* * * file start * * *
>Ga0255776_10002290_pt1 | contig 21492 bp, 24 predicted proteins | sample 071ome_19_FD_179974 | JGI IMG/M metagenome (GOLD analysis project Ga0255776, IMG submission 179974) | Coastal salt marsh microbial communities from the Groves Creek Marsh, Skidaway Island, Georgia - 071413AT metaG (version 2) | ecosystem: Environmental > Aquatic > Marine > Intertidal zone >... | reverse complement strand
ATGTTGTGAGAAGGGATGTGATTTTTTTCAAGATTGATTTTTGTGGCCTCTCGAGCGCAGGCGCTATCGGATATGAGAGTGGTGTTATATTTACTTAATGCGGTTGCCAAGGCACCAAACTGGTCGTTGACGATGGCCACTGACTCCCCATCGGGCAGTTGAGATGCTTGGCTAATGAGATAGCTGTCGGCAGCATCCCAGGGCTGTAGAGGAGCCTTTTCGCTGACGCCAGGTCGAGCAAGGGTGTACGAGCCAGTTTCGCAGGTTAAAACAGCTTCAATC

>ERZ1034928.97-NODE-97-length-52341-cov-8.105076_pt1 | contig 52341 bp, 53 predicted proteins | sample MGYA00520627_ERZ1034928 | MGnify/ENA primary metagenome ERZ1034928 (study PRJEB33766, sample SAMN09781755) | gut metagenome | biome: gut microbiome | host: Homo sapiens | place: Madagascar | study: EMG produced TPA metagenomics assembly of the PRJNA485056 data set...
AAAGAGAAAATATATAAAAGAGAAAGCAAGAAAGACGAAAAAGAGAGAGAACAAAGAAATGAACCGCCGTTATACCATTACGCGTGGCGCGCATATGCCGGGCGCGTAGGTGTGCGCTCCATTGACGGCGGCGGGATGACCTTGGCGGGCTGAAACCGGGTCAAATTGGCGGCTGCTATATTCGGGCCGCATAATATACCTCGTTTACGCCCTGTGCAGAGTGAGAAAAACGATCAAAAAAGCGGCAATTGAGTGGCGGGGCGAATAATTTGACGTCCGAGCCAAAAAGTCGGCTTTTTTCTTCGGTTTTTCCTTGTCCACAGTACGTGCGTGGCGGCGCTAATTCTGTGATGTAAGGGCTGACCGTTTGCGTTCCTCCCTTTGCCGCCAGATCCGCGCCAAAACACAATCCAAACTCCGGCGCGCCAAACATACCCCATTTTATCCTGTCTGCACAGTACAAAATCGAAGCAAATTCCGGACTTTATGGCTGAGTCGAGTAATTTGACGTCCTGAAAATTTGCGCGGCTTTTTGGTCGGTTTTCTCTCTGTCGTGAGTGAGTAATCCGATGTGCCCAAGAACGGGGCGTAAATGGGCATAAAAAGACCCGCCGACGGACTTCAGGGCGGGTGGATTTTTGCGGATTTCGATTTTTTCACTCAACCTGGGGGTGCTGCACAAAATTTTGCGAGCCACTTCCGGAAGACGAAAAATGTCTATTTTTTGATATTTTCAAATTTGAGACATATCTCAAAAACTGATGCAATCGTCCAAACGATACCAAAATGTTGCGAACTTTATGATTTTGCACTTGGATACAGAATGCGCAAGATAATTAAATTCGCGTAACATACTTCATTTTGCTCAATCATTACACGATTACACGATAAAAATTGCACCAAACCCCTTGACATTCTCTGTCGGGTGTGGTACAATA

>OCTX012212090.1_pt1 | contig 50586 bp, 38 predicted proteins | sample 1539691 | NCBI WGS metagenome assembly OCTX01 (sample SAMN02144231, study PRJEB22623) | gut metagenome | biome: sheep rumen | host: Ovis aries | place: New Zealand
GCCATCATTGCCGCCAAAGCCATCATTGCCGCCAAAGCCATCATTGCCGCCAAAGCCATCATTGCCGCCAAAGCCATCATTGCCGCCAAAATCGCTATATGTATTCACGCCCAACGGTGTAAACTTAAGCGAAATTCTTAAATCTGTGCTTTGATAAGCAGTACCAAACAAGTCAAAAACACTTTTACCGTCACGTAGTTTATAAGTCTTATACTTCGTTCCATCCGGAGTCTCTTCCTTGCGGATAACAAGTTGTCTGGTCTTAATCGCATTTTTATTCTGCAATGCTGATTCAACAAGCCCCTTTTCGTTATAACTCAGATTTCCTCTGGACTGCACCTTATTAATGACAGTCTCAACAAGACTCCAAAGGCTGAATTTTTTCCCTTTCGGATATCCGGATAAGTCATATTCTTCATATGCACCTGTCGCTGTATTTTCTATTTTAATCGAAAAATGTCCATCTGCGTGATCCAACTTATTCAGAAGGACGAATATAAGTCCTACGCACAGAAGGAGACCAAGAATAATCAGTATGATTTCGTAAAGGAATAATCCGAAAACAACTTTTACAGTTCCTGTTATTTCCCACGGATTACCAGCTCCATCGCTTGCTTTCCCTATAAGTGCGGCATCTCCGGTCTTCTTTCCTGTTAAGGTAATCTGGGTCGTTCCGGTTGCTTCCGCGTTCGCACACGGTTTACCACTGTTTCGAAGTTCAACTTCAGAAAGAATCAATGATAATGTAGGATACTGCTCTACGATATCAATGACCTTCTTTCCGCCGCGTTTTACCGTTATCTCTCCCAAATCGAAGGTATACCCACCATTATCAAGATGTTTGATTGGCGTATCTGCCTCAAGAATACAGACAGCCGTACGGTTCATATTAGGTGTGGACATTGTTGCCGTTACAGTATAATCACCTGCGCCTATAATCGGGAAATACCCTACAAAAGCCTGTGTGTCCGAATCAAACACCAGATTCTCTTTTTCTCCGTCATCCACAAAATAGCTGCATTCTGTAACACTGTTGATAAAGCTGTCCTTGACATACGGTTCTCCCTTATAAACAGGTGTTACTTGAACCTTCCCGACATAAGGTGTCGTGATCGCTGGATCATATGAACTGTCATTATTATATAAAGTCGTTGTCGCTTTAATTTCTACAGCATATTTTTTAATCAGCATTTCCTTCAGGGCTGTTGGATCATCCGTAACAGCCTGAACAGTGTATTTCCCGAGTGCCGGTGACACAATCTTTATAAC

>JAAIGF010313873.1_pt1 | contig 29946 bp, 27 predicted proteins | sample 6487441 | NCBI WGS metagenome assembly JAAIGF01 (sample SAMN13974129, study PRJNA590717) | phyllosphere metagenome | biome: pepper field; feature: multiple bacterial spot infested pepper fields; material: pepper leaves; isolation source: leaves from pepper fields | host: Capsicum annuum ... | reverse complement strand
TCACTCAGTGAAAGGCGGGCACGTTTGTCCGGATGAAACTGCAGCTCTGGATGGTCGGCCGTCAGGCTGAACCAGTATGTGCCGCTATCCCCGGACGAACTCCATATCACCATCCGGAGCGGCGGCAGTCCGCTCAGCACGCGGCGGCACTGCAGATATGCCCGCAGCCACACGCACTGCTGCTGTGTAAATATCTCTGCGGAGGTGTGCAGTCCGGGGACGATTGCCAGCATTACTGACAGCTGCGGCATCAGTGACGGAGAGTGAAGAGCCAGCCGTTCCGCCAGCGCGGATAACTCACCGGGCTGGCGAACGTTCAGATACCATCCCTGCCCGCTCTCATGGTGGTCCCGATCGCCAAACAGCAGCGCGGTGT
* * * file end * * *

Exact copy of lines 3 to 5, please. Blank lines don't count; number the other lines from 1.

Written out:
>ERZ1034928.97-NODE-97-length-52341-cov-8.105076_pt1 | contig 52341 bp, 53 predicted proteins | sample MGYA00520627_ERZ1034928 | MGnify/ENA primary metagenome ERZ1034928 (study PRJEB33766, sample SAMN09781755) | gut metagenome | biome: gut microbiome | host: Homo sapiens | place: Madagascar | study: EMG produced TPA metagenomics assembly of the PRJNA485056 data set...
AAAGAGAAAATATATAAAAGAGAAAGCAAGAAAGACGAAAAAGAGAGAGAACAAAGAAATGAACCGCCGTTATACCATTACGCGTGGCGCGCATATGCCGGGCGCGTAGGTGTGCGCTCCATTGACGGCGGCGGGATGACCTTGGCGGGCTGAAACCGGGTCAAATTGGCGGCTGCTATATTCGGGCCGCATAATATACCTCGTTTACGCCCTGTGCAGAGTGAGAAAAACGATCAAAAAAGCGGCAATTGAGTGGCGGGGCGAATAATTTGACGTCCGAGCCAAAAAGTCGGCTTTTTTCTTCGGTTTTTCCTTGTCCACAGTACGTGCGTGGCGGCGCTAATTCTGTGATGTAAGGGCTGACCGTTTGCGTTCCTCCCTTTGCCGCCAGATCCGCGCCAAAACACAATCCAAACTCCGGCGCGCCAAACATACCCCATTTTATCCTGTCTGCACAGTACAAAATCGAAGCAAATTCCGGACTTTATGGCTGAGTCGAGTAATTTGACGTCCTGAAAATTTGCGCGGCTTTTTGGTCGGTTTTCTCTCTGTCGTGAGTGAGTAATCCGATGTGCCCAAGAACGGGGCGTAAATGGGCATAAAAAGACCCGCCGACGGACTTCAGGGCGGGTGGATTTTTGCGGATTTCGATTTTTTCACTCAACCTGGGGGTGCTGCACAAAATTTTGCGAGCCACTTCCGGAAGACGAAAAATGTCTATTTTTTGATATTTTCAAATTTGAGACATATCTCAAAAACTGATGCAATCGTCCAAACGATACCAAAATGTTGCGAACTTTATGATTTTGCACTTGGATACAGAATGCGCAAGATAATTAAATTCGCGTAACATACTTCATTTTGCTCAATCATTACACGATTACACGATAAAAATTGCACCAAACCCCTTGACATTCTCTGTCGGGTGTGGTACAATA

>OCTX012212090.1_pt1 | contig 50586 bp, 38 predicted proteins | sample 1539691 | NCBI WGS metagenome assembly OCTX01 (sample SAMN02144231, study PRJEB22623) | gut metagenome | biome: sheep rumen | host: Ovis aries | place: New Zealand